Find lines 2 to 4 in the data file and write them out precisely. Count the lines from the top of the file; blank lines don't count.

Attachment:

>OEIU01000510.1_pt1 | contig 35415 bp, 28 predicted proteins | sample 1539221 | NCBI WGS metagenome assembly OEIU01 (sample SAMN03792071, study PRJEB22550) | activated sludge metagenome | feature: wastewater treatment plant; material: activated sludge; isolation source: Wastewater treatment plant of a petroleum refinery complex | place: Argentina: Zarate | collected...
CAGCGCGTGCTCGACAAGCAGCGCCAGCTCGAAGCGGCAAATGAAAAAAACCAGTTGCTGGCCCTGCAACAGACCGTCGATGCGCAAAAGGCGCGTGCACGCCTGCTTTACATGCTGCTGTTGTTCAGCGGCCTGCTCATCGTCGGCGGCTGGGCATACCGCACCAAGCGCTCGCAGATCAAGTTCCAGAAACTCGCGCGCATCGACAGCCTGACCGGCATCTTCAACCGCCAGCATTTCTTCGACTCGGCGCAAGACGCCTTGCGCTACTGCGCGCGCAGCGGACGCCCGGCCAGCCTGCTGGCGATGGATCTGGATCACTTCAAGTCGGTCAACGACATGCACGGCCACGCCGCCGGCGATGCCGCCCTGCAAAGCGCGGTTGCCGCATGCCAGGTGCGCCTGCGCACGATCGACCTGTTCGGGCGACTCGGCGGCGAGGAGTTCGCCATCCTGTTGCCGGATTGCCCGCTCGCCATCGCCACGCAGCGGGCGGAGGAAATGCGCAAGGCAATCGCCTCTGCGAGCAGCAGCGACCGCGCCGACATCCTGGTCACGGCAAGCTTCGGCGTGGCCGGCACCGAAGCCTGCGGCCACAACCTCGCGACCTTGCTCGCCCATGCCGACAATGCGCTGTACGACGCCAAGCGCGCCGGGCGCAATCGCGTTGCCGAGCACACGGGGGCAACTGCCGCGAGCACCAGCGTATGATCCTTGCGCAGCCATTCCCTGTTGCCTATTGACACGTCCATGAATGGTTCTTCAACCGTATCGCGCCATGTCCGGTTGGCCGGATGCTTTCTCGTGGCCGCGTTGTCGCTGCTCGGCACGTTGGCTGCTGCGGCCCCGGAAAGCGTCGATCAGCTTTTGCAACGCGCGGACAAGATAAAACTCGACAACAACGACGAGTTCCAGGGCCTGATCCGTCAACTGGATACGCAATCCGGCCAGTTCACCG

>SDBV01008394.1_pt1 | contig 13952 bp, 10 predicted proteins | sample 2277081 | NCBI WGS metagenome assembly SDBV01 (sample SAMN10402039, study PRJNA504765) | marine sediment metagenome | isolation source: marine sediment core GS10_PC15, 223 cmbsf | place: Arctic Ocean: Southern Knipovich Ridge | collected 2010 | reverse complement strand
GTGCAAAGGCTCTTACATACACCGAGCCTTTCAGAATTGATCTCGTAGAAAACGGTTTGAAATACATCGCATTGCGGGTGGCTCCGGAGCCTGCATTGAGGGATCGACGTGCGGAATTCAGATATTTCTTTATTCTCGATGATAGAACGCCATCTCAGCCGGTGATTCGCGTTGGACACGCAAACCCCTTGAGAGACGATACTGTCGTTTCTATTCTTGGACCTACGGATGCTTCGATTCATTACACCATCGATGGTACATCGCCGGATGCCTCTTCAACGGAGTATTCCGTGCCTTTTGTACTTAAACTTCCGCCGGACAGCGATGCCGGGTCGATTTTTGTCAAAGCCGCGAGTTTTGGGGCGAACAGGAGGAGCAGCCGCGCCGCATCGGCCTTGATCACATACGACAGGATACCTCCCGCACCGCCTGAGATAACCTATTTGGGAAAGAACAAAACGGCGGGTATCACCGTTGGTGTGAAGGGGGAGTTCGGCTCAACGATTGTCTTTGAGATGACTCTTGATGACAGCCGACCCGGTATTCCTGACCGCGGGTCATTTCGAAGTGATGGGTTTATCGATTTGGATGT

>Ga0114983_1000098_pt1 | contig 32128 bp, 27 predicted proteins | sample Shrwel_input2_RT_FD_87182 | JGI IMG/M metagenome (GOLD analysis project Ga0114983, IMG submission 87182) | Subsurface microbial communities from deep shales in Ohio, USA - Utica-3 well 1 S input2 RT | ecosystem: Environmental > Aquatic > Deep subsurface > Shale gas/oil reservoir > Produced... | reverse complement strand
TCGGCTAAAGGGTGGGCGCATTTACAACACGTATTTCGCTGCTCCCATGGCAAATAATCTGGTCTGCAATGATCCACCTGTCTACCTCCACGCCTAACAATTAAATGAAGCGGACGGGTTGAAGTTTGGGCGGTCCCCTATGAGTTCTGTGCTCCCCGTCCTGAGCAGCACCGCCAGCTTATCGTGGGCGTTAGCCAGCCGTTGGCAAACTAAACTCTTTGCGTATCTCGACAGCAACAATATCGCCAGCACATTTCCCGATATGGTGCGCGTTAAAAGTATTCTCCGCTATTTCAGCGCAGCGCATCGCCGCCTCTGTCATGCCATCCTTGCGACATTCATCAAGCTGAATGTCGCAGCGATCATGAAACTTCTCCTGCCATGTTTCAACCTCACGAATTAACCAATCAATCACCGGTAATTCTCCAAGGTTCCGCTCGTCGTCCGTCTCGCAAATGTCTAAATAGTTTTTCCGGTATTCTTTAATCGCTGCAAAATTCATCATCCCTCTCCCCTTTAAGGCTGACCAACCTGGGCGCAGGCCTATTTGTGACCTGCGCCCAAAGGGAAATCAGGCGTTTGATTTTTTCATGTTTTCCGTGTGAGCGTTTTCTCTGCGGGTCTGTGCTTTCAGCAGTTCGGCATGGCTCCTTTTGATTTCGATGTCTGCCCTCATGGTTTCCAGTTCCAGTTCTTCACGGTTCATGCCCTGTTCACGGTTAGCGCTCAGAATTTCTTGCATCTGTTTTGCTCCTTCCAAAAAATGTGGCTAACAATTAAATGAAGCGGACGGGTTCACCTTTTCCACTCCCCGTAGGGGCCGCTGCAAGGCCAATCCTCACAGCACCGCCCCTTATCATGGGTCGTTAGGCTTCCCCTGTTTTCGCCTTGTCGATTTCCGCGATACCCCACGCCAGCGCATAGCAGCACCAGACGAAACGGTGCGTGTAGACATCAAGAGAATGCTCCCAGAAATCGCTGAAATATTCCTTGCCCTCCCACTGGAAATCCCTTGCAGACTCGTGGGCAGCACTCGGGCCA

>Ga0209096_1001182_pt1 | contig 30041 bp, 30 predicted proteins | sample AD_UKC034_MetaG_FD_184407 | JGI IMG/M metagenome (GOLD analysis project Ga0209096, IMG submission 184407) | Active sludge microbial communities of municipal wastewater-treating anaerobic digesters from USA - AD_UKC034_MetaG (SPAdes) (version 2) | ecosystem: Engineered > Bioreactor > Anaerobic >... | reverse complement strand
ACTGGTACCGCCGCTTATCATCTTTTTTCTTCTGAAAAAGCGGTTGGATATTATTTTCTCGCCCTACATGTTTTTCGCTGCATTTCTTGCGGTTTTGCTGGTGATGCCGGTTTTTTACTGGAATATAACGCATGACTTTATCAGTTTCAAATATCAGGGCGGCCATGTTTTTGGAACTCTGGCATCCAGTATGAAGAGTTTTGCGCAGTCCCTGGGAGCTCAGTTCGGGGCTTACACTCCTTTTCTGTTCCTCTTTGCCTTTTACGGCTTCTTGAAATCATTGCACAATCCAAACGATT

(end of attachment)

CAGCGCGTGCTCGACAAGCAGCGCCAGCTCGAAGCGGCAAATGAAAAAAACCAGTTGCTGGCCCTGCAACAGACCGTCGATGCGCAAAAGGCGCGTGCACGCCTGCTTTACATGCTGCTGTTGTTCAGCGGCCTGCTCATCGTCGGCGGCTGGGCATACCGCACCAAGCGCTCGCAGATCAAGTTCCAGAAACTCGCGCGCATCGACAGCCTGACCGGCATCTTCAACCGCCAGCATTTCTTCGACTCGGCGCAAGACGCCTTGCGCTACTGCGCGCGCAGCGGACGCCCGGCCAGCCTGCTGGCGATGGATCTGGATCACTTCAAGTCGGTCAACGACATGCACGGCCACGCCGCCGGCGATGCCGCCCTGCAAAGCGCGGTTGCCGCATGCCAGGTGCGCCTGCGCACGATCGACCTGTTCGGGCGACTCGGCGGCGAGGAGTTCGCCATCCTGTTGCCGGATTGCCCGCTCGCCATCGCCACGCAGCGGGCGGAGGAAATGCGCAAGGCAATCGCCTCTGCGAGCAGCAGCGACCGCGCCGACATCCTGGTCACGGCAAGCTTCGGCGTGGCCGGCACCGAAGCCTGCGGCCACAACCTCGCGACCTTGCTCGCCCATGCCGACAATGCGCTGTACGACGCCAAGCGCGCCGGGCGCAATCGCGTTGCCGAGCACACGGGGGCAACTGCCGCGAGCACCAGCGTATGATCCTTGCGCAGCCATTCCCTGTTGCCTATTGACACGTCCATGAATGGTTCTTCAACCGTATCGCGCCATGTCCGGTTGGCCGGATGCTTTCTCGTGGCCGCGTTGTCGCTGCTCGGCACGTTGGCTGCTGCGGCCCCGGAAAGCGTCGATCAGCTTTTGCAACGCGCGGACAAGATAAAACTCGACAACAACGACGAGTTCCAGGGCCTGATCCGTCAACTGGATACGCAATCCGGCCAGTTCACCG

>SDBV01008394.1_pt1 | contig 13952 bp, 10 predicted proteins | sample 2277081 | NCBI WGS metagenome assembly SDBV01 (sample SAMN10402039, study PRJNA504765) | marine sediment metagenome | isolation source: marine sediment core GS10_PC15, 223 cmbsf | place: Arctic Ocean: Southern Knipovich Ridge | collected 2010 | reverse complement strand
GTGCAAAGGCTCTTACATACACCGAGCCTTTCAGAATTGATCTCGTAGAAAACGGTTTGAAATACATCGCATTGCGGGTGGCTCCGGAGCCTGCATTGAGGGATCGACGTGCGGAATTCAGATATTTCTTTATTCTCGATGATAGAACGCCATCTCAGCCGGTGATTCGCGTTGGACACGCAAACCCCTTGAGAGACGATACTGTCGTTTCTATTCTTGGACCTACGGATGCTTCGATTCATTACACCATCGATGGTACATCGCCGGATGCCTCTTCAACGGAGTATTCCGTGCCTTTTGTACTTAAACTTCCGCCGGACAGCGATGCCGGGTCGATTTTTGTCAAAGCCGCGAGTTTTGGGGCGAACAGGAGGAGCAGCCGCGCCGCATCGGCCTTGATCACATACGACAGGATACCTCCCGCACCGCCTGAGATAACCTATTTGGGAAAGAACAAAACGGCGGGTATCACCGTTGGTGTGAAGGGGGAGTTCGGCTCAACGATTGTCTTTGAGATGACTCTTGATGACAGCCGACCCGGTATTCCTGACCGCGGGTCATTTCGAAGTGATGGGTTTATCGATTTGGATGT